Religion in America: What makes a televangelist tick?
I think they do. You know, we never ask for money on television and I never have preached a message on money. But I do believe that God wants uswhen I say prosperI think he wants us to have healthy relationships, he wants us to have good families, and I qualify that by saying, my dad was raised in the Great Depression. They had no money; they were the worst of the worst. And so, my whole thing is I don't think God wants everybody to be a millionaire or things like that, it's that he wants us to go higher than we are. If my dad would have never got out of the poverty mentalityI mean, they were the ones who got the Christmas basket, they were so poorI wouldn't be where I am today. So I want my kids to know that it's not the money; I want them to know that they can help more people, they can aim for a different life. Somebody who criticizes this and says it's just a prosperity message, it's just about moneywell, my message is about hope and it's about overcoming tough times.
To get back to the other question, I think the message is very practical and relevant. I'm not necessarily explaining deep, theological questions and doctrine and stuff like thatI'm talking about how you can live your everyday life. When I speak, I try to make it a point to talk about something people can use that day or tomorrow at work. It's practical thingshow the bible can relate to us todayand I've had people come from other churches and say "you know, I've learned more how to live life in a few months here than I have in a long time."
Do you believe that's why the book has had such widespread success?
I think it is. I haven't tried to target just a Christian audience. I love that, but I think that we have to get outside our box and reach as many people as possible. A lot of the letters we get, people say "I used to go to church when I was little because my parents made me but I've never been back and you restored my faith" or "you know what, I thought the church was made up of hypocrites and stuff," so I like to get beyond the church walls, to try to get out into the community, and I think that's helped the book. I think it's also just practical"Hey, this makes sense, but it's all backed up by the bible." It's all scriptural principles; I just don't necessarily put 100 scriptures before I start to try to prove it.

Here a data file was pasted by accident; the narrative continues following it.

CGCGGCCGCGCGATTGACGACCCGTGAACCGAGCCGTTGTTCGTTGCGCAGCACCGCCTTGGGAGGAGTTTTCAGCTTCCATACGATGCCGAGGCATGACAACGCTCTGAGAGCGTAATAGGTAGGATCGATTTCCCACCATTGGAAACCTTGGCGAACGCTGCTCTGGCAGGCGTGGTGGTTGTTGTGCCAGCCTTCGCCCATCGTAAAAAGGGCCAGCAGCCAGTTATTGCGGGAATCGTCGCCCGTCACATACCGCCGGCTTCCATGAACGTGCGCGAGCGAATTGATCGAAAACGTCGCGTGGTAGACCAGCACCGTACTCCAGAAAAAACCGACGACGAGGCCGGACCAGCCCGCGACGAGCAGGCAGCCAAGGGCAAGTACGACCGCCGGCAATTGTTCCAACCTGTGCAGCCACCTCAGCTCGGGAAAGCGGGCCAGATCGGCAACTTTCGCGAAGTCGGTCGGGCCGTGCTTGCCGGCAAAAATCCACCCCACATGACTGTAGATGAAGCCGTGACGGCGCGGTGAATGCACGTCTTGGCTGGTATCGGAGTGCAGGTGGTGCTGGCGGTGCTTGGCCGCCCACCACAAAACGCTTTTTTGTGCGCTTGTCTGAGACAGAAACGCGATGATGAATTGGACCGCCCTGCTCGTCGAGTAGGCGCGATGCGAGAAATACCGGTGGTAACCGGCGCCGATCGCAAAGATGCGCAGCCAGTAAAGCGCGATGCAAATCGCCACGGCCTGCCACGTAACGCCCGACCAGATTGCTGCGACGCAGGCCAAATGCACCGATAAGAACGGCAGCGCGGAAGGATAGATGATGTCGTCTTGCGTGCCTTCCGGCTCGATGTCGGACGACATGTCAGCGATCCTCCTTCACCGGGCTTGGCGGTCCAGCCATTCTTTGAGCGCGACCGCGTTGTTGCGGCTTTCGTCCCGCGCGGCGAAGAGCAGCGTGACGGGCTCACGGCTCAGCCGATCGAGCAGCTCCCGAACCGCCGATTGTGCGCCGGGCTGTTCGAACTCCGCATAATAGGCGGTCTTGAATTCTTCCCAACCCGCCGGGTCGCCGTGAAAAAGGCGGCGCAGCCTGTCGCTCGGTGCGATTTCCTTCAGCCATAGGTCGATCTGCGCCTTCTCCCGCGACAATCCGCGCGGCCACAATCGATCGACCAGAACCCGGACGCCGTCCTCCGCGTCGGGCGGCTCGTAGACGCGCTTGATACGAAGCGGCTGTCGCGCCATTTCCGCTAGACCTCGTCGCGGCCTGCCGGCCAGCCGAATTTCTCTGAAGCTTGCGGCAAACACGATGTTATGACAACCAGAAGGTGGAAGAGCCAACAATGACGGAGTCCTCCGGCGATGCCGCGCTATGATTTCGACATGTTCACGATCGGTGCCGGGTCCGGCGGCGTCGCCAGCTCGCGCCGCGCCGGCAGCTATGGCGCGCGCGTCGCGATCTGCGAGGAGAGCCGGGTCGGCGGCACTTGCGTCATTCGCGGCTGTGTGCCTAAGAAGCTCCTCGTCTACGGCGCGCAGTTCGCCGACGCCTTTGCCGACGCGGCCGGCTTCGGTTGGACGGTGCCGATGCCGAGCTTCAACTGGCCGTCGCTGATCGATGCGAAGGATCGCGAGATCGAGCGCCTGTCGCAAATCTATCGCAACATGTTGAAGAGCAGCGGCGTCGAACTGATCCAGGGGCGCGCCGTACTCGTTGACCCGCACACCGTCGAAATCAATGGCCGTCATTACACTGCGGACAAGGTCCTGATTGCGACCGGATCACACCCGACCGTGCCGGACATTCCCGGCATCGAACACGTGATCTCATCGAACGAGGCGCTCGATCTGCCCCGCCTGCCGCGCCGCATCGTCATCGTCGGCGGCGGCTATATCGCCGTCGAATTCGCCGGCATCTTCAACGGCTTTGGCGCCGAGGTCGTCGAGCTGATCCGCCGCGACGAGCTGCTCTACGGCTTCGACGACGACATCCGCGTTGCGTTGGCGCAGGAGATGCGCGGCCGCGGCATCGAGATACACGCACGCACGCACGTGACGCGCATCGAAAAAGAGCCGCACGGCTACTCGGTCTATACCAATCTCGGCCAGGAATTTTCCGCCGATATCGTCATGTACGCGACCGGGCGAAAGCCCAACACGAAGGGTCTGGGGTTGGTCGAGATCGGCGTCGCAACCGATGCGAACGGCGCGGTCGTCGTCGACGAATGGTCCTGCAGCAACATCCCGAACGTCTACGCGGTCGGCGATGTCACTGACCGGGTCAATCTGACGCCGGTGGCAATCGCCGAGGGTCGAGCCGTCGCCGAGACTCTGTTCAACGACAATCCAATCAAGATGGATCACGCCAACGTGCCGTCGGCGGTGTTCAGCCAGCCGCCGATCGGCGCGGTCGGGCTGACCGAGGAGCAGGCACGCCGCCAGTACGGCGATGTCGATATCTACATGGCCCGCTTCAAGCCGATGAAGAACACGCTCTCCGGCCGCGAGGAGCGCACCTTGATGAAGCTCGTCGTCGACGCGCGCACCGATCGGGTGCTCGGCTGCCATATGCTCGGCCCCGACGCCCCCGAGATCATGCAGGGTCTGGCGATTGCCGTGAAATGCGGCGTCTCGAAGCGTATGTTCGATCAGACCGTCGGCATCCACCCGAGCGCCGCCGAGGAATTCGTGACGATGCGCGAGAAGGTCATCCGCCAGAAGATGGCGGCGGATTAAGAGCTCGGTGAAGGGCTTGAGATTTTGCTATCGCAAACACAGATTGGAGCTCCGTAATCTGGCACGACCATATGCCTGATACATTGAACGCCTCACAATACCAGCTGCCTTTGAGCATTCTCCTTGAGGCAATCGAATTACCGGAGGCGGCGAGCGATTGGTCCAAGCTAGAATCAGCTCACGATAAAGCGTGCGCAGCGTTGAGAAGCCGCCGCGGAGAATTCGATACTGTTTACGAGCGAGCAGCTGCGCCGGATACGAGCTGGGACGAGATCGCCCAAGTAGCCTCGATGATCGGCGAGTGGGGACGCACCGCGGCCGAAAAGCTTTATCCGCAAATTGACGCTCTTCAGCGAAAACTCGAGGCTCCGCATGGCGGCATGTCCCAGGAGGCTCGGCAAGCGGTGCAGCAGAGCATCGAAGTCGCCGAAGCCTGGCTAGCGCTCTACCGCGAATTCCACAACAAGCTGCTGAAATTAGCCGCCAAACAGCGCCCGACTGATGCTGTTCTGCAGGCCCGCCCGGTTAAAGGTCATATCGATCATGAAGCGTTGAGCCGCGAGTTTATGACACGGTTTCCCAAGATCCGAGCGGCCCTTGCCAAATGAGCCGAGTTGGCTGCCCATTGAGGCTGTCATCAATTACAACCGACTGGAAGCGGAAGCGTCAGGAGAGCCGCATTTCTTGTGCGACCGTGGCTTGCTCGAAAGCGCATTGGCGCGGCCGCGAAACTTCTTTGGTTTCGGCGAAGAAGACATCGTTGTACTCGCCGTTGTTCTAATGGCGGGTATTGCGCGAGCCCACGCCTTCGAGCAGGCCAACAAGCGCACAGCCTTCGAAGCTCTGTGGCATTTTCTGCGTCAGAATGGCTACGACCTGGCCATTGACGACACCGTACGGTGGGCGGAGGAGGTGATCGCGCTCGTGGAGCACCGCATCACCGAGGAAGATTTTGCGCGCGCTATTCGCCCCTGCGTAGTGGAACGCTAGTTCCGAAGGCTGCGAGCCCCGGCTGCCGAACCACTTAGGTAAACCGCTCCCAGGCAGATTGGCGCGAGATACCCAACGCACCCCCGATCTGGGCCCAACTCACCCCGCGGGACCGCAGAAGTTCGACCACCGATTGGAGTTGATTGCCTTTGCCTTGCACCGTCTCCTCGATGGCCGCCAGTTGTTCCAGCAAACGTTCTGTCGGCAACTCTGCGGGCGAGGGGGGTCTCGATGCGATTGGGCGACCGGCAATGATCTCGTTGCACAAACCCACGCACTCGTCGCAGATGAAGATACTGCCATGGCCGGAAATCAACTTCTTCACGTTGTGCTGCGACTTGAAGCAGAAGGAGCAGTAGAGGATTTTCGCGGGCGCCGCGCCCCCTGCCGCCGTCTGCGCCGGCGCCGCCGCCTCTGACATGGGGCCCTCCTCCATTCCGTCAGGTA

You get criticized a lot for your relentless positivitywhy?
I think maybe it's because it's not old school. People are used to being beaten down, they're used to [churches] condemning people to make them feel bad so that they'll repent, so they'll know that they're sinners, but I think there's a different approach. The scripture says that it's the goodness of God that leads people to repent, so I take the approach that I'm going to say, "you know what, God is not mad at you; he's already sent his son; the price has been paid, if you'll just accept it.' Maybe some people think I'm not hard enough on 'em, but yet I talk about hard issues, I just do it in a positive way; I do it in a way that says, "Hey, you can overcomeit doesn't matter where you've been or what you've done."